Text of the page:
I thought I had a recipe or recipes using these items, but now cannot recall what these things are called OR what you make using them. Please help. ~~Vicki
The one's with handles look like the irons used for making Rosettes.
Vicki, the pan in front is for making checkerboard cake. The irons are for rosettes.( a batter type cookie. deep fried) The rest look like jello molds.
Thank you for your quick replies. I should have mentioned that all the other pieces can be attached to the handles, too.~~Vicki
Those cutters that are shaped like a heart, spade, diamond and club can be used to cut out tea sandwiches too. Very cute for card parties.
Rosettes are wonderful but you need lots of hot oil to make them when you deep fry them. My mother made them and I still have her rosette iron.
Thank you for the added information. Are rosettes generally made around Christmas or throughout the year?~~Vicki
Vicki, you are bringing back fond memories of my childhood! We used to go on summer vacation up in Door County, Wisconsin, and one of the desserts they served at the Bay Shore Inn was Swedish Rosettes with powdered sugar and fresh berries! YUM!!! So the rosettes were made year round!
Benchsitter is correct, they all fit on the same handle, dipped in a thin batter then held in hot oil, (it doesn't take long) till they fall off the mold, then turned over with a fork, remove from oil when brown, sprinkle with powdered sugar, Yummuy, it does not take much oil to fry them in I always used my cast iron frying pan, just put the fork under them and turn carefully, don't poke a hole in them while cooking or they get greasy. I gave my set to a friend when I moved. Fun to make. Judy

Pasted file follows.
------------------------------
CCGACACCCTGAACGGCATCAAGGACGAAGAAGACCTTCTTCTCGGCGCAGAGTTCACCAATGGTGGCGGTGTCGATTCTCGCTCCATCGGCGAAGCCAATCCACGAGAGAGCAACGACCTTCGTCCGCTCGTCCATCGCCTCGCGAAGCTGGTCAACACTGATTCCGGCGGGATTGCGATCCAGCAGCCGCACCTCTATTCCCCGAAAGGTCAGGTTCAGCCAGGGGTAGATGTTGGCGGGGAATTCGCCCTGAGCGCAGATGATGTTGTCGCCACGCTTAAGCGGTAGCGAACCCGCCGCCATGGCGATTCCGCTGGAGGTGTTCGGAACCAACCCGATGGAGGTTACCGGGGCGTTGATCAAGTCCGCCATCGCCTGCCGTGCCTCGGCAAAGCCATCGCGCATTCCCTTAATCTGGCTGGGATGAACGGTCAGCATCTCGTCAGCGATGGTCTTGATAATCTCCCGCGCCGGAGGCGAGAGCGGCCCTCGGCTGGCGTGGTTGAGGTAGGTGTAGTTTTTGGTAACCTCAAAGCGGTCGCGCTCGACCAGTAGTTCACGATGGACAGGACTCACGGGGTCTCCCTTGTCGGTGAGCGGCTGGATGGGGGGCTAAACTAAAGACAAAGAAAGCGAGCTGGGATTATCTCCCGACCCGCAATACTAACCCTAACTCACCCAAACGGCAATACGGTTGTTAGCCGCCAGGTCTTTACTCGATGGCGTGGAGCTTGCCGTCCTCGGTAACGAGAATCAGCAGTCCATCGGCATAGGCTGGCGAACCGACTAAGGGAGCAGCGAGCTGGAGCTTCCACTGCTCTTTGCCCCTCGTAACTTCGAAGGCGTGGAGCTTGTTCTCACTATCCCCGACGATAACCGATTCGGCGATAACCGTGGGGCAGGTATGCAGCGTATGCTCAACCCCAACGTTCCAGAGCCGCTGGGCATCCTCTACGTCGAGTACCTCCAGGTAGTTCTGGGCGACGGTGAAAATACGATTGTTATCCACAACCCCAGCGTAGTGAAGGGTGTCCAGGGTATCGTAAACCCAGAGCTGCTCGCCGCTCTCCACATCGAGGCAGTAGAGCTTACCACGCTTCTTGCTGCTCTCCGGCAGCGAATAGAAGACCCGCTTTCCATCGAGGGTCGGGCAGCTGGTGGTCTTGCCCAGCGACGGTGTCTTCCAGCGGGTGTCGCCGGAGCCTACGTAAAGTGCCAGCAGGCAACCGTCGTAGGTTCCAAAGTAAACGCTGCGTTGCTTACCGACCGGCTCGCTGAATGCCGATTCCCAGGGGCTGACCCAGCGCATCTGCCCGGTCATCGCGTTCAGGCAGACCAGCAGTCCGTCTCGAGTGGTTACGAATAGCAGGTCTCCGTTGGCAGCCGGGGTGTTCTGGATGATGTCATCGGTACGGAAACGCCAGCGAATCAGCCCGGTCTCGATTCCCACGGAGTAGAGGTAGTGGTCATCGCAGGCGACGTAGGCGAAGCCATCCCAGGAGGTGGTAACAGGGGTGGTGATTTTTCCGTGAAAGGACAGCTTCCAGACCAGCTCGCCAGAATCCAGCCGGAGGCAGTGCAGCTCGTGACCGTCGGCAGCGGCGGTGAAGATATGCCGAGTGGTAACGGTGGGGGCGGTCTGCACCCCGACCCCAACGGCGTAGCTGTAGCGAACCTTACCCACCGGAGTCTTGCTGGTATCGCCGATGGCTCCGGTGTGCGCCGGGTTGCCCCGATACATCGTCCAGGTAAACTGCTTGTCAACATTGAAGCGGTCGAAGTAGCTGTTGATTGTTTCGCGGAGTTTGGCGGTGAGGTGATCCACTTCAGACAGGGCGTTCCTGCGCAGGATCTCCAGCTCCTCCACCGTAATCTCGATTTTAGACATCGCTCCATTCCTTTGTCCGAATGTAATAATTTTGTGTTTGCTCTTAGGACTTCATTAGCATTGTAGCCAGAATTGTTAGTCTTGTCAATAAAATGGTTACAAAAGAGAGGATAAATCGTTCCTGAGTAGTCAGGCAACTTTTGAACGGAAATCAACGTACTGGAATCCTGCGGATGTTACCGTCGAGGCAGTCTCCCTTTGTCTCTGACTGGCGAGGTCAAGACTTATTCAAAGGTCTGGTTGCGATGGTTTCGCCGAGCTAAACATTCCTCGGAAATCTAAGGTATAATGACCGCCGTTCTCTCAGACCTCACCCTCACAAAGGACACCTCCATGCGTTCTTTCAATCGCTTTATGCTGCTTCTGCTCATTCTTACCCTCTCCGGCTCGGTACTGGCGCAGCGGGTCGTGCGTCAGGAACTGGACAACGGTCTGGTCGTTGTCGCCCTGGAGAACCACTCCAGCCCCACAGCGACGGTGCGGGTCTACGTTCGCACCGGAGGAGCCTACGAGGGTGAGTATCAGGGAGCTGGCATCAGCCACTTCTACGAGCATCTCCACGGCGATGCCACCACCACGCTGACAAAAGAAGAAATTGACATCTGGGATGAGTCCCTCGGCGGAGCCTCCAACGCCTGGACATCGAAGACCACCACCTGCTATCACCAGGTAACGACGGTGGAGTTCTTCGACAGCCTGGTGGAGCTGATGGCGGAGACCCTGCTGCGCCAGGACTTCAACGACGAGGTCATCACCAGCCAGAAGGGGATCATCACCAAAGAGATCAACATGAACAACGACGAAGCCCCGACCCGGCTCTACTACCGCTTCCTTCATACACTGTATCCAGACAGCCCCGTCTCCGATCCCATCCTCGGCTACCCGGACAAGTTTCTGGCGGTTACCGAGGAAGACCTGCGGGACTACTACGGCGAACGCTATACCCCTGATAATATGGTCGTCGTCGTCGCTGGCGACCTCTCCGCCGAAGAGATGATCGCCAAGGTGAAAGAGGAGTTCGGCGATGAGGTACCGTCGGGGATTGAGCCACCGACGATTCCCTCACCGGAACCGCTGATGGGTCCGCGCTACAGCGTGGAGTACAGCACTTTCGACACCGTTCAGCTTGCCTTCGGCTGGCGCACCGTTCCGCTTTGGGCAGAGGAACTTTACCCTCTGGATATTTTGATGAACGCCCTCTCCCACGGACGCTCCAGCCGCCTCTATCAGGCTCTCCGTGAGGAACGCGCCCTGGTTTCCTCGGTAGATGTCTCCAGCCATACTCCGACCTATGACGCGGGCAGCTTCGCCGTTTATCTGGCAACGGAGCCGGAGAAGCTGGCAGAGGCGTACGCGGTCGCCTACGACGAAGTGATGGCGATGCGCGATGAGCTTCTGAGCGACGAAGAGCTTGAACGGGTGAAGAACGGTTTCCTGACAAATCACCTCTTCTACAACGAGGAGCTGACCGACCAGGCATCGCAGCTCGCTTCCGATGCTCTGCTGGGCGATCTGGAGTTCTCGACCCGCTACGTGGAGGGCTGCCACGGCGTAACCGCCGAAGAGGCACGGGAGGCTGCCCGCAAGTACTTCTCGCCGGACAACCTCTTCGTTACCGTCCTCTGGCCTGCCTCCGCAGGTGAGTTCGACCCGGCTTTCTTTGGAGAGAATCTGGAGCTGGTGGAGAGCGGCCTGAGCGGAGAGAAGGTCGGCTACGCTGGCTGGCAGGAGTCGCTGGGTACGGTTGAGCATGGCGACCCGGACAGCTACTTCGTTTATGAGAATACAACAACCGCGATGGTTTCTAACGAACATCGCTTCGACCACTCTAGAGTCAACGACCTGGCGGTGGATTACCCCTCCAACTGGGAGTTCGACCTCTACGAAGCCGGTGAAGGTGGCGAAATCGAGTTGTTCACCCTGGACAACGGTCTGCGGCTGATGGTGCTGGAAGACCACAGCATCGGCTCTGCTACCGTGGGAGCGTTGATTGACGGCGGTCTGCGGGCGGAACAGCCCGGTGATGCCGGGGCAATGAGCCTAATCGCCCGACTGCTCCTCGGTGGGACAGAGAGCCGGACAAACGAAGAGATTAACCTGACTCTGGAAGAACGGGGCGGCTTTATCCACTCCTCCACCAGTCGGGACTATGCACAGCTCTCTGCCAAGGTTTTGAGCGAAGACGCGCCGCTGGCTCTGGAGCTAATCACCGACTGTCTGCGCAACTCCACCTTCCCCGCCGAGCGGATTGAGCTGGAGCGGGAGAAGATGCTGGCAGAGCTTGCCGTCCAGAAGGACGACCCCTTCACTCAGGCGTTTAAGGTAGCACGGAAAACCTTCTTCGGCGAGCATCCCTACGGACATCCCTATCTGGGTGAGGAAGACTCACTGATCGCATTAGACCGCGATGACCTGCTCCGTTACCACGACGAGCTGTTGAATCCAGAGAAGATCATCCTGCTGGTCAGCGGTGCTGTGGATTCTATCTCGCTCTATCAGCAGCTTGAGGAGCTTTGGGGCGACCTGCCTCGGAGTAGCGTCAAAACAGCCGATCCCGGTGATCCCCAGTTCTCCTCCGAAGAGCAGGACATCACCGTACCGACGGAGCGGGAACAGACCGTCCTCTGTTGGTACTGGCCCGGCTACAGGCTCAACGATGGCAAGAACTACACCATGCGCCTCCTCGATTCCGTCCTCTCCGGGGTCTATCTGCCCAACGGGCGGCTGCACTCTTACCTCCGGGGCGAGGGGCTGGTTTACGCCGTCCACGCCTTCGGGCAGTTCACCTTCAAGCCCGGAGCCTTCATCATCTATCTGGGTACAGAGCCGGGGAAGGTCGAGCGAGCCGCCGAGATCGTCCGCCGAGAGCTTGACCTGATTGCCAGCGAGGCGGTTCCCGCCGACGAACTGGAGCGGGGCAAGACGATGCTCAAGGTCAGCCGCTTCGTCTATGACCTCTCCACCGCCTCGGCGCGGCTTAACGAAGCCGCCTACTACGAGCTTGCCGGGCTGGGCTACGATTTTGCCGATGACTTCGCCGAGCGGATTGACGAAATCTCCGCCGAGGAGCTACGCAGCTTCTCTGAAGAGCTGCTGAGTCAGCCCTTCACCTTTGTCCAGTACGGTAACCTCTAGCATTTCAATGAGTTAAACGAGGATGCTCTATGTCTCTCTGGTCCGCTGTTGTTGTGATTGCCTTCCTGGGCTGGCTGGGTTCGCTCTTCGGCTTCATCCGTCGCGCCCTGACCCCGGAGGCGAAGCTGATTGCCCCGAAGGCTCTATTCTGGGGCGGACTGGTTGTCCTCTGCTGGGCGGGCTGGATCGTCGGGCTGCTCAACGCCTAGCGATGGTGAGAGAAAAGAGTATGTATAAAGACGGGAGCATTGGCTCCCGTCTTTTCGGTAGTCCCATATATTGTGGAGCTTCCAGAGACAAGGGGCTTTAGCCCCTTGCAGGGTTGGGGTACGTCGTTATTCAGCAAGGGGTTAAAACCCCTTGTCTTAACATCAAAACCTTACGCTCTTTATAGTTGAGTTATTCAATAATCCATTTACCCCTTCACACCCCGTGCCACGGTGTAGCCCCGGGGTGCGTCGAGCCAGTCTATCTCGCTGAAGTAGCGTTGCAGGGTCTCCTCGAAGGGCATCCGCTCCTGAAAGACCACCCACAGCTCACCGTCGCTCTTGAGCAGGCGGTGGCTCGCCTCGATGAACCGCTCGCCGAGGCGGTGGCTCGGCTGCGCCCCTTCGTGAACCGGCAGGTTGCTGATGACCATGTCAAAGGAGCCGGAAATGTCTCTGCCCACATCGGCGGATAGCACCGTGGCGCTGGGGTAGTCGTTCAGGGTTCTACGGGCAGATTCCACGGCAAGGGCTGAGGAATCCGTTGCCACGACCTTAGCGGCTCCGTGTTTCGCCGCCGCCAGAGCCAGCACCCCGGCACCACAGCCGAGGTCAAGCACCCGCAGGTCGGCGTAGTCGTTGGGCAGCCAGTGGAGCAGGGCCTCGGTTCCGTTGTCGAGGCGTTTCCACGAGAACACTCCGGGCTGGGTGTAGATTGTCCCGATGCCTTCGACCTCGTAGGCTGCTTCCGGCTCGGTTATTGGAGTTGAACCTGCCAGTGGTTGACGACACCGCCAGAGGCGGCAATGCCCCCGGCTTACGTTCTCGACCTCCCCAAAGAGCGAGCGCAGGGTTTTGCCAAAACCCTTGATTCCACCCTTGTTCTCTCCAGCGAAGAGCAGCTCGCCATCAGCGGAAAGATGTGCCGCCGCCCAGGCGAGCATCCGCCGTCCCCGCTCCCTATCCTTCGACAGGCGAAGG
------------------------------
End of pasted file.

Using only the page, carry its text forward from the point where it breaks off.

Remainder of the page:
IN GOD WE TRUST
Forget to tell you when you are dipping the molds in batter do not get batter on the top edge of the mold or the cookie won't fall off when it is cooked. Judy
You should be able to find a rosette recipe in the recipe search. One VERY important thing is: when you drst start, stick your irons into the hot oil to pre-heat before dipping into the batter por the rosettes will stick to the irons and make a mess.
We have always pre-heated for a few second before dipping the irons nto the batter.
It is time consumng but a lot of fun. OGkallee has a recipe book I gave her a long time ago, it has about 30 different batter recipes, including some with cornmeal. I am sure she would not mind posting a few if you ask her.
This was my grandpas recipe until he passed away and then I got it. He would make these for Christmas, but I love them so I make them a few times a year. I have those exact rosette irons. The butterfly is harder to work with so if you haven't made them before use the star ones.
1 cup milk
1 cup flour
1 teaspoon sugar
Have egg and milk at room temperature. Then mix all together. Put iron into hot oil first and then into the mixture, (making sure it is to the top but don't get the batter on the top edge. Put in oil for a couple of minutes. (most of the time they fall off when cooked. ) Dip into powdered sugar or granulated sugar.
Thank you, everyone, for the information, hints, and recipe! Looks like I have some fun ahead when I make my first batch.~~Vicki
Grelo~~I will ask OGkalle to post some of her recipes. We had to shut down our computer last night due to severe weather and power outage. More of the same due this afternoon.~~Vicki
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